Op-Ed: Ex-Nurse Convicted in Patient’s Death-Could This Set a Worrisome Precedent for All Nurses?
Why would anybody in their right mind want to become a nurse now?
That was the question my wife asked me after hearing the verdict in this case.
Why would I want to continue being a nurse from this point forward? That was what I said back to her.
We were talking about this: “A jury on Friday convicted former Nashville nurse RaDonda Vaught of criminally negligent homicide and abuse of an impaired adult after a medication error contributed to the death of a patient in 2017”, reported The Tennessean.
My wife and I are both nurses. We both hold registered nursing (RN) licenses and have a combined 50 years of practice and experience between us. We’ve never heard of this happening in our half-century of caregiving before.
Not once, ever.
The conscious world already knows that nurses are the backbone of the healthcare system. We are responsible for providing care to patients and often work long hours under challenging conditions. This was all made apparent as COVID ravaged our healthcare systems and the spirit of nurses across the US.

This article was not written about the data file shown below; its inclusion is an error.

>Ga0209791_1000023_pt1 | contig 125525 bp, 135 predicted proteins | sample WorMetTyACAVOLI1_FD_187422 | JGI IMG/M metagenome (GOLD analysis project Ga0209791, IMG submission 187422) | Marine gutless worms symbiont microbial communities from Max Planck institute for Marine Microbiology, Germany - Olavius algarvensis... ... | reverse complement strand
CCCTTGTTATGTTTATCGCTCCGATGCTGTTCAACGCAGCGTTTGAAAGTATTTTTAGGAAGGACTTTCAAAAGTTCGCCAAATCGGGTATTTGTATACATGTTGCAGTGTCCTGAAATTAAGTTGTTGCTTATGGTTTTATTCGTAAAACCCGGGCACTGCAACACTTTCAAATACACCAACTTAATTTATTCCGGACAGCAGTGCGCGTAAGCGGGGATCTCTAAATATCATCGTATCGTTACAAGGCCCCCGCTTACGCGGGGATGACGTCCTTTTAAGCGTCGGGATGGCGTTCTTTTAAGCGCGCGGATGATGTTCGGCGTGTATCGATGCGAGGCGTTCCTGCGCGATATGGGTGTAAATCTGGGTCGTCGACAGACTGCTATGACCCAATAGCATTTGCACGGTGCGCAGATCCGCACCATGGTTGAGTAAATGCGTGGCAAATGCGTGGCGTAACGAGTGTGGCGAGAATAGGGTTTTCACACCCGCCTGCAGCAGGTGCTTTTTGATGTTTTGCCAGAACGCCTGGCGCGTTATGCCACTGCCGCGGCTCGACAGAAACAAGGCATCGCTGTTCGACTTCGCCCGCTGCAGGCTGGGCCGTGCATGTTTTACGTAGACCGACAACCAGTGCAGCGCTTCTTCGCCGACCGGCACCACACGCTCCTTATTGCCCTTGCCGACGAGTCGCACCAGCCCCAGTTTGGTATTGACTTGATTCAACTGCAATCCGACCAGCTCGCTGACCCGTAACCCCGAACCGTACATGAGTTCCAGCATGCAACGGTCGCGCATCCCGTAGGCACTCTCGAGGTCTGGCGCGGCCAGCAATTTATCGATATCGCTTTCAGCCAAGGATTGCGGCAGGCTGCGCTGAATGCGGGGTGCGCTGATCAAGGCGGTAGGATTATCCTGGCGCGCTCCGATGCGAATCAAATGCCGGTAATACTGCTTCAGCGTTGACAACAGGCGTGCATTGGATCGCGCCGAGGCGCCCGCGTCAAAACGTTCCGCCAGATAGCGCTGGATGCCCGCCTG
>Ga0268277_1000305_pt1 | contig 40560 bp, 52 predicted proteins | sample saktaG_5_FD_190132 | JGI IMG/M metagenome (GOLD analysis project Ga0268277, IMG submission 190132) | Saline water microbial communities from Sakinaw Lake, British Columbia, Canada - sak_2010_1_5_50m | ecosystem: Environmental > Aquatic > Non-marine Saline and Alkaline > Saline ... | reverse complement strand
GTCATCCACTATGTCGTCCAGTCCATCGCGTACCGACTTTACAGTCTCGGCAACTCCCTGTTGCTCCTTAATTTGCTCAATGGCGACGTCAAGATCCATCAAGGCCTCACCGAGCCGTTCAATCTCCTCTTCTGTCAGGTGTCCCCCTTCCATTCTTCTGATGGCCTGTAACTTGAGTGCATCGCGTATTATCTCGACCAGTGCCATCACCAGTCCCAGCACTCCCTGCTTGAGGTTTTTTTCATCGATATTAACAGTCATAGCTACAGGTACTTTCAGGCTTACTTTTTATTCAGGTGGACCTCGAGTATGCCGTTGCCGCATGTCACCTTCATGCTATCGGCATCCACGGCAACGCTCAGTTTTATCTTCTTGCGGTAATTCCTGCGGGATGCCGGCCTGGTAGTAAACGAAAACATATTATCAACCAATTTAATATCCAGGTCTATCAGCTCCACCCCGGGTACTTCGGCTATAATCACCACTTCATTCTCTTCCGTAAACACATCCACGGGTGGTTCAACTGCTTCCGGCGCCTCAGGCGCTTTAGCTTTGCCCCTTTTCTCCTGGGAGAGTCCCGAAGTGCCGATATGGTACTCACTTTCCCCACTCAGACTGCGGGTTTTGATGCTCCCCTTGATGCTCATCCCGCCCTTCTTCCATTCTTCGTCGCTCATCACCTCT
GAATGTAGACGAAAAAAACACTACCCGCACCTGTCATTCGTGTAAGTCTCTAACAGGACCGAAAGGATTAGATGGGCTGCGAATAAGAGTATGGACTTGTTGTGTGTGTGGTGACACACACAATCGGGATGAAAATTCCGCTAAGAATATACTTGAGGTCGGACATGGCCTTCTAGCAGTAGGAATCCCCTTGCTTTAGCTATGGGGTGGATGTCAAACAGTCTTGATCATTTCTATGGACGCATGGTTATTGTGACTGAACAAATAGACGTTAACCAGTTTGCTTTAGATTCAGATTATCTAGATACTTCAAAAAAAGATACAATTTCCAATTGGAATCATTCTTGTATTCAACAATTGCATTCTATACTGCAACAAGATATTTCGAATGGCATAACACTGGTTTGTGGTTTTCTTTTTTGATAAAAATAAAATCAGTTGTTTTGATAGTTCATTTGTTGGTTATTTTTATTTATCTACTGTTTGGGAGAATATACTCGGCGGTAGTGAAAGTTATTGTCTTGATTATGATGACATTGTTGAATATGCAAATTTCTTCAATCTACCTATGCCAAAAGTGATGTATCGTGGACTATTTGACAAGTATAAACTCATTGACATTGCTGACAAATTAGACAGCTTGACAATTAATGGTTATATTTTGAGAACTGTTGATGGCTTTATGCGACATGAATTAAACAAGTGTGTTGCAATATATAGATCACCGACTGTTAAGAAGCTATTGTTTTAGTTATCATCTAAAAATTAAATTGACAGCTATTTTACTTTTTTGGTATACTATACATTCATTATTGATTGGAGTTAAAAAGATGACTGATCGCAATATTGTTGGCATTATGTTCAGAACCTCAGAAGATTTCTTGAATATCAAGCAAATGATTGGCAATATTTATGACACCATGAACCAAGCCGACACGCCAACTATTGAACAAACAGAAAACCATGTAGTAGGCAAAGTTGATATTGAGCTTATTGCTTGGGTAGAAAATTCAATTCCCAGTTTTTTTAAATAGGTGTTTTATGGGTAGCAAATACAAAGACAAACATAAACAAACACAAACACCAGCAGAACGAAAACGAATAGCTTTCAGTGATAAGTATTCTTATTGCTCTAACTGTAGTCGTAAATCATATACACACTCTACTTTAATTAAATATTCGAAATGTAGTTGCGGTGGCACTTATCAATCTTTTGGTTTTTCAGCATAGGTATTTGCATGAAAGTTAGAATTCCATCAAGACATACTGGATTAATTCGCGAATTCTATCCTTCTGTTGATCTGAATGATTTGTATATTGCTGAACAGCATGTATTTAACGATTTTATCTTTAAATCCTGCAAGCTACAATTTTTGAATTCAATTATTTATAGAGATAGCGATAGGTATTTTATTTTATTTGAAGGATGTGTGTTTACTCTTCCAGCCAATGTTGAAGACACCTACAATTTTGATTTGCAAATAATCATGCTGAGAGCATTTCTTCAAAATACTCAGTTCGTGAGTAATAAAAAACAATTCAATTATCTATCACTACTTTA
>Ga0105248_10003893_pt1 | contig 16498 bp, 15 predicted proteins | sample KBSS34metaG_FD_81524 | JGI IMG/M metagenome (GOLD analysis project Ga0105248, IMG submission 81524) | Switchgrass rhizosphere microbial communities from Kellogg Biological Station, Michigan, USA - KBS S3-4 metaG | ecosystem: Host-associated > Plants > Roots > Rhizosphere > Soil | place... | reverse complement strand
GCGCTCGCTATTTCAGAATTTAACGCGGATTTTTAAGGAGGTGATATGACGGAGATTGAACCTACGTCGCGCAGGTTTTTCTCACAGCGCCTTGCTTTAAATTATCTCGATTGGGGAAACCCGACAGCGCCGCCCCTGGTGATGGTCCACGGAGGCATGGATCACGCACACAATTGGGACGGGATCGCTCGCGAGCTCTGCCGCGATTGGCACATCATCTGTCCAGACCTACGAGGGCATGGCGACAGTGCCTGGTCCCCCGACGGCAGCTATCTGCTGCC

In between fatigue, patients dying, and lack of support from leadership, many nurses chose alternate career fields.
In light of this, it is essential that nurses feel safe reporting errors they make while caring for patients. Unfortunately, this recent verdict may have sent the wrong message to nurses across the country. And as a nurse myself, I have to agree.
Ex nurse, RaDonda Vaught, was recently convicted of two felonies in the death of her patient.
The patient was supposed to get a drug called Versed, a sedative often used to relax or calm patients. The drug was set to be administered to her before a procedure. However, Vaught removed the wrong med, vecuronium, instead. Vecuronium, or “vec,” is a powerful paralyzing drug that eventually stopped the patient’s breathing and caused brain death before the medication error was discovered.